West Orange crucible: Parisi versus Schmidt crystallizes statewide political divide

WEST ORANGE – Under the scrutiny of a spillover crowd, Robert Parisi and John Schmidt faced each other in Town Hall last night in a fast intensifying mayor’s contest, unfolding in the aftermath of a voter-rejected school budget and as small-scale dramatic duplication of Gov. Chris Christie’s ongoing statewide rodeo ride with the teachers’ union. 

A veteran township councilman and ally of departing Mayor John McKeon, insurance salesman Parisi is the good-natured, self-identified Jimmy Stewart-like defender of the local status quo against tough nut businessman Schmidt, a self-proclaimed government deconstructionist who’s trying to tap a mother load of taxpayer angst in time for Election Day Tuesday.

In a two-hour long debate moderated by Richard Groves of Men Make a Difference, the upscale gated community resident Schmidt presented himself as the Christie-style shake-up artist, while the recreation-friendly Parisi with deep roots in the town and a wife as deeply rooted, objected to the governor’s tough guy tactics. 

“You have to take a position on hard issues,” Parisi said, when Groves asked him about Christie’s fight with the New Jersey Education Association.

“But his execution has been horrible, and has included wrong and offensive characterizations of teachers and students. He has maligned them with language that is inappropriate. I grew up with the belief that teachers are to be respected and revered. I think the governor’s approach sends a very wrong message to the state.”

Schmidt took Christie’s Trenton stylistics as a noteworthy model for an Essex County town that flunked a school budget requesting a 7.3% tax increase, where during a break at Tuesday night’s debate a 70-year old woman at her wit’s end told PolitickerNJ.com that she pays $15,000 in annual taxes for a condo.

“The state has an $11 billion deficit,” Schmidt told Parisi. “What government can do is continue to raise taxes or examine where the bulk of the costs are coming from, which is public employee benefits. Now, this is not an anti-teacher jihad. I recognize the nobility of the profession. But we have to find ways to reduce costs.”

Several questions later in a town close enough to the old West Ward of Newark to serve as the home for some legitimately hard nosed Irish bars, and yet sufficiently wrapped in a suburban comfort zone so that its residents feel no qualms about using terms like “Doggie park,” Groves, who read index card questions submitted by members of the audience, asked, “Which side are you on, the taxpayers or the teachers’ union?”

Schmidt took the question first, and went right to the results of the failed school budget, wherein teachers refused to take the salary freeze urged by the governor.

“The voters have spoken and they have spoken decisively,” he said. “The council has a duty to take seriously what the voters have said. The council has to sit down with the Board of Education and the superintendent. We must make meaningful cuts to that budget. The town can’t afford another tax hike.

“…the teachers’ union is making a strategic mistake by not making a contribution to their health benefits.”

Parisi took a diplomatic approach. 

“It’s never a question of sides,” he said. “We all have a stake. We all bring a part of our personalities to the job. It’s a question of the council looking at the budget diligently. We must be as responsible as we can to ease the burden on the taxpayers.”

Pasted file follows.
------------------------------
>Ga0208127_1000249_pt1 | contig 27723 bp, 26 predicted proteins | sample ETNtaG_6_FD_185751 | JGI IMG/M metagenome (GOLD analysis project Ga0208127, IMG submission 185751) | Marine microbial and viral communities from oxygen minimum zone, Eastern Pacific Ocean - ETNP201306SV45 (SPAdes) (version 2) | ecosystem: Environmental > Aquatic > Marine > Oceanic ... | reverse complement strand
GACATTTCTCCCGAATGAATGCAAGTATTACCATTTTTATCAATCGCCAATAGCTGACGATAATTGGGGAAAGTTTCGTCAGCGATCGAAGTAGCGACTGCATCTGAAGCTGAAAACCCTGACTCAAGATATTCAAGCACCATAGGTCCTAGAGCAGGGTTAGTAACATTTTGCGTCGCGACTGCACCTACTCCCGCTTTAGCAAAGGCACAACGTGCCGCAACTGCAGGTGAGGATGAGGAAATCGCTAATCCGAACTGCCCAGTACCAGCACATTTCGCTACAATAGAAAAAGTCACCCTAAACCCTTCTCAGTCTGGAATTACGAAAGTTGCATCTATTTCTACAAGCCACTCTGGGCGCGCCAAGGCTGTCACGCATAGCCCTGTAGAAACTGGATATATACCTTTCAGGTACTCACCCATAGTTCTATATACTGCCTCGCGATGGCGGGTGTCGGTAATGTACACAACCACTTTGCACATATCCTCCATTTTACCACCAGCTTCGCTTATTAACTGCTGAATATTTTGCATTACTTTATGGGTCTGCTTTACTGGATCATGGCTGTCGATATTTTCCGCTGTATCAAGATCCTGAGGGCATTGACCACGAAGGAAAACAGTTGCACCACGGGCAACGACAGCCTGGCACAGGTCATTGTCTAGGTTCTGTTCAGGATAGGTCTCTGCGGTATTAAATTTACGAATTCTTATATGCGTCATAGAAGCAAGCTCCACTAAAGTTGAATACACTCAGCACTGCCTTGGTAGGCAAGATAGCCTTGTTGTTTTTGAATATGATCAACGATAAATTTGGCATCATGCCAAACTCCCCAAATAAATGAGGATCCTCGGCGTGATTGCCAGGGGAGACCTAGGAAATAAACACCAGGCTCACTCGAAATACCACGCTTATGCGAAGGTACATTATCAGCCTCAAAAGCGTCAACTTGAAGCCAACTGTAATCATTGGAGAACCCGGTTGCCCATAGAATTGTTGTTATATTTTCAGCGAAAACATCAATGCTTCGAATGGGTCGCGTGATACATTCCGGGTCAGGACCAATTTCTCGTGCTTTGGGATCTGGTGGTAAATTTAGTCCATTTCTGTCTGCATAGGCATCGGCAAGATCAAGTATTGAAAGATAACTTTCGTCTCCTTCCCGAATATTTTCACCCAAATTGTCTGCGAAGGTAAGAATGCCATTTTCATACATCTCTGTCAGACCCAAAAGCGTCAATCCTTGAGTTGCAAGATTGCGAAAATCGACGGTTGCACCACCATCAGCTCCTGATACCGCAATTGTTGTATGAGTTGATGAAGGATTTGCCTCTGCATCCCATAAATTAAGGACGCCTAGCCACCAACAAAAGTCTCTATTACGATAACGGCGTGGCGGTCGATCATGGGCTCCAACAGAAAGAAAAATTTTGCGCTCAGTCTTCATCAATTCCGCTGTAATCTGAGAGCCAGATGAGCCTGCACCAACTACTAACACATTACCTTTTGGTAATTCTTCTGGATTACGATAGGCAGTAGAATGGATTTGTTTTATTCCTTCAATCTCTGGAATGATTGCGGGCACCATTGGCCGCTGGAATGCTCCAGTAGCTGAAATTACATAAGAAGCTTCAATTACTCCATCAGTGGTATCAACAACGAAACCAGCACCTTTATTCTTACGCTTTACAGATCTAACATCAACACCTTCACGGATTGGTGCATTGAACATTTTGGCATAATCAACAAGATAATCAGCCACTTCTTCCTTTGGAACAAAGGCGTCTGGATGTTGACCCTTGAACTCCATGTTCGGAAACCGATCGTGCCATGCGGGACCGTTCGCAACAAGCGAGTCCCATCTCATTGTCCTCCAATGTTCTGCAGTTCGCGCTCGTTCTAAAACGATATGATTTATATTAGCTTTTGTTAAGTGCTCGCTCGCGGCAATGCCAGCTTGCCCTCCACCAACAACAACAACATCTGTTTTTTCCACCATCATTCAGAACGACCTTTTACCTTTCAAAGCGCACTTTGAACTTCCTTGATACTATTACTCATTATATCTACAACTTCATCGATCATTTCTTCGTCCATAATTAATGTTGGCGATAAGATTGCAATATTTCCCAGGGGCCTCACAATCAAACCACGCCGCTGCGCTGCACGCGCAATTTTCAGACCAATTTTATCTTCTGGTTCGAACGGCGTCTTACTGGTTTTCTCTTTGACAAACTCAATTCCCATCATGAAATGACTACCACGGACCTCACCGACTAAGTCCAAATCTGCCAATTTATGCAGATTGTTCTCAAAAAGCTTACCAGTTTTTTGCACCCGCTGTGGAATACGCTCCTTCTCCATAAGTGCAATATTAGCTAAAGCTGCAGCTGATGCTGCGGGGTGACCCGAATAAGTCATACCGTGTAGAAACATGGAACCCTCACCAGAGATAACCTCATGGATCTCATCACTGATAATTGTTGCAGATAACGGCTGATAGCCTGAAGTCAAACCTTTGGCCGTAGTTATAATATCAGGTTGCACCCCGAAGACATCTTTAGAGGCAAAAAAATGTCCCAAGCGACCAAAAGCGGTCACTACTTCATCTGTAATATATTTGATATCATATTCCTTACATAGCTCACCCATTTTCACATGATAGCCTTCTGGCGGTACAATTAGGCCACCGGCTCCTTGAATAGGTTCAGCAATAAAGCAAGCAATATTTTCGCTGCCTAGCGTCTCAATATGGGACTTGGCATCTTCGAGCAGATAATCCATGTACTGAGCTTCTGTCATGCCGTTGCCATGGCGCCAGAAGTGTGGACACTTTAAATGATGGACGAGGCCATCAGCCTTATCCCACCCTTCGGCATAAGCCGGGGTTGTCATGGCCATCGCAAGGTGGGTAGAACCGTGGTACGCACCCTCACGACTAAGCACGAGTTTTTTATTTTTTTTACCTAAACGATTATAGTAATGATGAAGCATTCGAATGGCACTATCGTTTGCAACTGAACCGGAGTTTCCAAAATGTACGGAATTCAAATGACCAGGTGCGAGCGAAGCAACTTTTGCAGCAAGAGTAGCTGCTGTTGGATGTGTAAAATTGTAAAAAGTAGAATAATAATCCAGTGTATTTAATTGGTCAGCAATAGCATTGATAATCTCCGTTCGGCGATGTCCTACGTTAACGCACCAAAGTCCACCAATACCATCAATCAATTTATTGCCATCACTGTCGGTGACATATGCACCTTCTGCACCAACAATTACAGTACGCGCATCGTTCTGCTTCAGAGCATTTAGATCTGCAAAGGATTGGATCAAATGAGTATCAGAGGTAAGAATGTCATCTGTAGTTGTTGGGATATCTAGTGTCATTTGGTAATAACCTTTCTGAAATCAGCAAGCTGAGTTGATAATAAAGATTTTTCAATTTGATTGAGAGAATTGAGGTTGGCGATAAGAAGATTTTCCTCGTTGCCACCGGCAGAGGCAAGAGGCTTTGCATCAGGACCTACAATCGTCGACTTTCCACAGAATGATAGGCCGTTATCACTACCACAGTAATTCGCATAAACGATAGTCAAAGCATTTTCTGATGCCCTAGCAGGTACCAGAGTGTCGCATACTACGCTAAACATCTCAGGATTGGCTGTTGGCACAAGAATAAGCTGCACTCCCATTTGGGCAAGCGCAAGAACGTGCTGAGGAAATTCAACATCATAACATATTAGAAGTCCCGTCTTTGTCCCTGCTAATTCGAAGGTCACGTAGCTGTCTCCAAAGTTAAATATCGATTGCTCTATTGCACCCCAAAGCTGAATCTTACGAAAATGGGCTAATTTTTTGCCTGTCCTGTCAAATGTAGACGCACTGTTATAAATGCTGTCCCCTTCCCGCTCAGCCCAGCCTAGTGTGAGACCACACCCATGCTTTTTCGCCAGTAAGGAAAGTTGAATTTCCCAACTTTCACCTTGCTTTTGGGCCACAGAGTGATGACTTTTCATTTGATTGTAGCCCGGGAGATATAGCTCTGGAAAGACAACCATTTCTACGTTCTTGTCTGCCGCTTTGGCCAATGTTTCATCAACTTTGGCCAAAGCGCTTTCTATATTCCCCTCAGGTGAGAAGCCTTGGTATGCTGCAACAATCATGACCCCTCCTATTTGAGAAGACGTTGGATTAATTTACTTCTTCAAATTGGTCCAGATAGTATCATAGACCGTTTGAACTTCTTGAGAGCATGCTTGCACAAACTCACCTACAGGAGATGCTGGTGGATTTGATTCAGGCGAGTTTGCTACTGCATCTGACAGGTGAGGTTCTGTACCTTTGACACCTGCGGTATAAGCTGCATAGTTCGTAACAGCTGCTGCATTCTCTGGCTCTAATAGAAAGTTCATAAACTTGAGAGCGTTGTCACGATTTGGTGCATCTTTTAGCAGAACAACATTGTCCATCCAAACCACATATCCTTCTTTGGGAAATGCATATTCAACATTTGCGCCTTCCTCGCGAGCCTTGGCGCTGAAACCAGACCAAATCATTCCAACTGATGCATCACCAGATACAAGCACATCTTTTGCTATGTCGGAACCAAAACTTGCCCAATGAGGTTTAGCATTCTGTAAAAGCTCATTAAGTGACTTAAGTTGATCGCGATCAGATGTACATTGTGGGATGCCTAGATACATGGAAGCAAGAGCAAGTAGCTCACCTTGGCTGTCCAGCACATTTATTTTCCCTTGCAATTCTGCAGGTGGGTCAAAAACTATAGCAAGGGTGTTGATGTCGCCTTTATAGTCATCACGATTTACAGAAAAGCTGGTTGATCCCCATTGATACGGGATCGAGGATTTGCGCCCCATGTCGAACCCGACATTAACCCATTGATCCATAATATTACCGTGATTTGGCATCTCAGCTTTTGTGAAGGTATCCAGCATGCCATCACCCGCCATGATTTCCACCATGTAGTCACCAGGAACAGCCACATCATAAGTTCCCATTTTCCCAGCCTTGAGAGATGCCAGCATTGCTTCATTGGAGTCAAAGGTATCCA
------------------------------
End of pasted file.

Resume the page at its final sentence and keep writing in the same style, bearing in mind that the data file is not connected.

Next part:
The numbers of West Orange registered voters favor Parisi, a Democratic Party stalwart who early in the debate fielded a question about his contributions to the New Frontier Political Action Committee, which helped bankroll Hoboken Mayor Peter Cammarano before his corruption crackup.

“I support people I believe in,” Parisi said. “I supported Peter. I was as disappointed as anyone with what happened. I supported that PAC. I’ve also supported (Newark Mayor) Cory Booker, a close personal friend since the mid 1990’s.”

But starting from his base of new voters and condo hawks, Schmidt has also made specific inroads into the African-American  and Orthodox Jewish communities in addition to binding together some of the inevitable political castaways from the McKeon/Parisi political circles. 

Calling this his last effort four years after he nearly upset McKeon, and repeatedly descrying a local pay-to-play attitude at Town Hall for over a decade that indulged residential developers and bulked up school populations while failing to increase commercial ratables, Schmidt, simply a crotchety interloper in the eyes of Parisi allies, answered the charge that he knows nothing about public education since his children attend private schools. 

“I have four children and they have all gone to Catholic school,” the candidate admitted. “I’m not sure why our religious views have any impact on our views of public education. Our kids deserve a better quality of education. Camden spends $30,000 per pupil and what comes out is a third world education.”

Debating on his birthday, Parisi told the crowd in his summation, “It’s a lot easier to be a challenger. I’ve perservered. Regardless of qualifications, this job begins with a belief in what you’re doing.”

Schmidt anticipates the mail and robocall attacks from Parisi in the closing six days of the campaign, the equivalent of a bullhorn drubbing over his Republican Party affiliation – although “I’ve taken nothing from the Republicans, nothing from O’Toole – not a nickel.”

Alert to emailed references to being “at war” emanating from the organization Democrats on his opponent’s side, the Hoboken transplant in his closer invoked inventor Thomas Edison, who lived in West Orange, calling for a toppling of the old regime.

“There is a spirit in New Jersey of invention and change,” Schmidt said.

West Orange crucible: Parisi versus Schmidt crystallizes statewide political divide